Over the past year, a number of employers have mandated that employees return to the physical office, citing the need for in-person collaboration and social connection.
The demand begs the question — will employees, who are begrudgingly reintegrating long commutes and daycare drop-offs and pickups back into their workday, be as engaged and productive as they’ve been over the last couple of years?
Some employers have answered this question with a resounding “no.” Last June, Yelp Inc. announced it was adopting a remote working-first approach. In a corporate blog entry on the organization’s website, the company’s chief executive officer Jeremy Stoppelman acknowledged that bringing employees back to the office — even in a hybrid arrangement — burdens workers by requiring them to “live near an office, potentially driving up their housing costs and to endure unpaid time spent commuting.”
Stoppelman also noted internal polling by Yelp found a majority of employees said they’d prefer to work remotely most or all of the time (86 per cent) and that remote working has made them more effective (87 per cent). Another 93 per cent of employees and their managers reported they can meet their goals remotely.
Yelp isn’t the only organization seeing positive results from the switch to remote working during the course of the coronavirus pandemic. Best Buy Canada Ltd. decided to make its remote working model permanent for its 1,200 corporate office workers after a pulse survey found nearly all (96 per cent) of the company’s corporate employees felt they’re able to do their jobs as effectively — if not more effectively — working from home than when they were in the office full time.
Many employers that have mandated that employees return to the office have yet to address how they’ll help employees cope with another disruption to their personal lives. After melding flexibility into their workdays to accommodate personal appointments or family obligations, white-collar employees who shifted to working from home amid the pandemic had hoped to see a bright spot emerge from the health crisis in the form of a more malleable workplace of the future — one that recognizes them as whole people with full, complicated lives.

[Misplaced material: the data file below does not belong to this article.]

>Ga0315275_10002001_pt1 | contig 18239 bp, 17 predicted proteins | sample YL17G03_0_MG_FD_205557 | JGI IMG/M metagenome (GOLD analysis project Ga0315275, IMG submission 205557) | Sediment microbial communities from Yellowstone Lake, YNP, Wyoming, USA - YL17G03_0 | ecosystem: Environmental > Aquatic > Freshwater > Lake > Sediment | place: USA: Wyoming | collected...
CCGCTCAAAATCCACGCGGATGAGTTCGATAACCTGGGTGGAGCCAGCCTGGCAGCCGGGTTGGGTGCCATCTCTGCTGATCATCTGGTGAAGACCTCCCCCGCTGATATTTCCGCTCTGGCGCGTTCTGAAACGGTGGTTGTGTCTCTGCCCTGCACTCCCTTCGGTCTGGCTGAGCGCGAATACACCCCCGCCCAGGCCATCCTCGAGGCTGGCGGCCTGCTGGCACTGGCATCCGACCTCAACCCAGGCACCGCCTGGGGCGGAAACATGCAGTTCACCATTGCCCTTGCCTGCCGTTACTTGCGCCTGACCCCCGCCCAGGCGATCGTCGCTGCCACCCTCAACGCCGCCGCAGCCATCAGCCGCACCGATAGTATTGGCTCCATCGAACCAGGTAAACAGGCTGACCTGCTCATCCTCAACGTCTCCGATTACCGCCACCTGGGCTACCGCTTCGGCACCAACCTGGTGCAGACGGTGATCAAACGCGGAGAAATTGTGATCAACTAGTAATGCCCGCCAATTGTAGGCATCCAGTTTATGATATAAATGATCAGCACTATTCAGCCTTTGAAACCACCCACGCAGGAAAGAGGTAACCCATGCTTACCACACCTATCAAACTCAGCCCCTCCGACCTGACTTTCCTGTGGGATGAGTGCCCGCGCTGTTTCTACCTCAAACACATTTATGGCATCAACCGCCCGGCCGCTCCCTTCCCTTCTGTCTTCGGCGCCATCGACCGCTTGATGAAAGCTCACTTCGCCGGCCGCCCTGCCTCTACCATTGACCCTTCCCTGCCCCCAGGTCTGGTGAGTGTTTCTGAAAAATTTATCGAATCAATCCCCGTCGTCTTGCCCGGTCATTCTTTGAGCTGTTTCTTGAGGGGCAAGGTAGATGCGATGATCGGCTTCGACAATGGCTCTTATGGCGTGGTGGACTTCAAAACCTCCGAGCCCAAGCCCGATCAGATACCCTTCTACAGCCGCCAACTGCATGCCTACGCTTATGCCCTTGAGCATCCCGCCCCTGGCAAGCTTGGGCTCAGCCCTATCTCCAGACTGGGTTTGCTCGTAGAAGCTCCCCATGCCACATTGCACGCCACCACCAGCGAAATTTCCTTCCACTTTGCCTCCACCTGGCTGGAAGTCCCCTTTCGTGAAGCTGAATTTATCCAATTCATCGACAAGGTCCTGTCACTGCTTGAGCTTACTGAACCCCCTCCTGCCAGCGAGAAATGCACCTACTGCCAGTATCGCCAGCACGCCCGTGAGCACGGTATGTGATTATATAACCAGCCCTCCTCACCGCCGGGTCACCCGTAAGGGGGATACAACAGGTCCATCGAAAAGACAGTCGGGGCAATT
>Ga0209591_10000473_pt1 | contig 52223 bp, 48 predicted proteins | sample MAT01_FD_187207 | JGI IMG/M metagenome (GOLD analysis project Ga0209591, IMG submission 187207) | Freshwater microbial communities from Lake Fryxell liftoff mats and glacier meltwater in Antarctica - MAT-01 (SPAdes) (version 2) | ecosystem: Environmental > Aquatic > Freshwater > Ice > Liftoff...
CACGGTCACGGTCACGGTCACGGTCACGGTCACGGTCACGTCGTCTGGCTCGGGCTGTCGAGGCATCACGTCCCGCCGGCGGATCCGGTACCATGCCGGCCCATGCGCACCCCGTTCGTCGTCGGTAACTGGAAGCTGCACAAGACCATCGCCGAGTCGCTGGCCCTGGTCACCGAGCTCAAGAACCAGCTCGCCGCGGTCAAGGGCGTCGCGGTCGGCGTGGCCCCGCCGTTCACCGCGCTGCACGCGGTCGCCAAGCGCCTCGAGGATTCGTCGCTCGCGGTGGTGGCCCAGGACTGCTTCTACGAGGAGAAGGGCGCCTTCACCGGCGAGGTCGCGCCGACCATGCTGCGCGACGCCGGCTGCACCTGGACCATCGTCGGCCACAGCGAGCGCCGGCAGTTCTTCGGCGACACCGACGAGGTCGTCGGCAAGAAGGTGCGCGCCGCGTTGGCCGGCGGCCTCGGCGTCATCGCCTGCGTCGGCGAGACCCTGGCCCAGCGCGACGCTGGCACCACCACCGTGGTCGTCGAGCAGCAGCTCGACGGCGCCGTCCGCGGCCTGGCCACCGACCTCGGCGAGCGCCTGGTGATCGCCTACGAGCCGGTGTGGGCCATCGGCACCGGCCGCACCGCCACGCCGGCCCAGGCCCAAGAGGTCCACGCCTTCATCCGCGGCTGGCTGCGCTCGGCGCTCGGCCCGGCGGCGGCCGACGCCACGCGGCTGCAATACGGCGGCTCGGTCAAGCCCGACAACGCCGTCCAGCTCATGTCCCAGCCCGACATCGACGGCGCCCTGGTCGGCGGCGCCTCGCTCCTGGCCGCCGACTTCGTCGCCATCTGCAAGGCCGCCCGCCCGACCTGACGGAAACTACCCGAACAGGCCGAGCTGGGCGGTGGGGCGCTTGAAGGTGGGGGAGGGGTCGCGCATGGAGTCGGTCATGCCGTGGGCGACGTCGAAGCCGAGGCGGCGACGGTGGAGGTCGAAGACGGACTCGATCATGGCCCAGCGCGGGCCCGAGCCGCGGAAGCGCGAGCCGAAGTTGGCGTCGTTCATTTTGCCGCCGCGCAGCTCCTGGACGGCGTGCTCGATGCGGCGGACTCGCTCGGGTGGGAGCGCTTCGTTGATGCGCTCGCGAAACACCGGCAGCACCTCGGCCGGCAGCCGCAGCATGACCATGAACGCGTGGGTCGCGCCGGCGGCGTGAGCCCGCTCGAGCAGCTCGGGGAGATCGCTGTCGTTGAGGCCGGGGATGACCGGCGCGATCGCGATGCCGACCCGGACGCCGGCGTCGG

For employees returning to in-person work, having to pay more for childcare, commuting or housing to earn an income — sometimes well below what they may need to really thrive — is a tough pill to swallow. In light of that, employers should consider what benefits they can have on hand to help support their employees through the transition back to in-office working.
Offering financial benefits such as childcare subsidies or commuting benefits would go a long way to showing employees the company cares and recognizes that, for some, the return will mean increased costs to their monthly budget. Providing mental-health supports for employees and their families could also be the lifeline they need to readjust to an ever-changing workplace. And for companies working with a smaller budget, sometimes the little things — such as offering more vacation time for employees to spend making memories with their loved ones — can go a long way.
Rather than march employees back to the office in any capacity, employers should strive to walk beside them on that journey, recognizing the challenges that could arise along the way and endeavouring to provide the support employees need to remain engaged and productive in the future workplace — and that starts with a culture centred on employee well-being and inclusivity.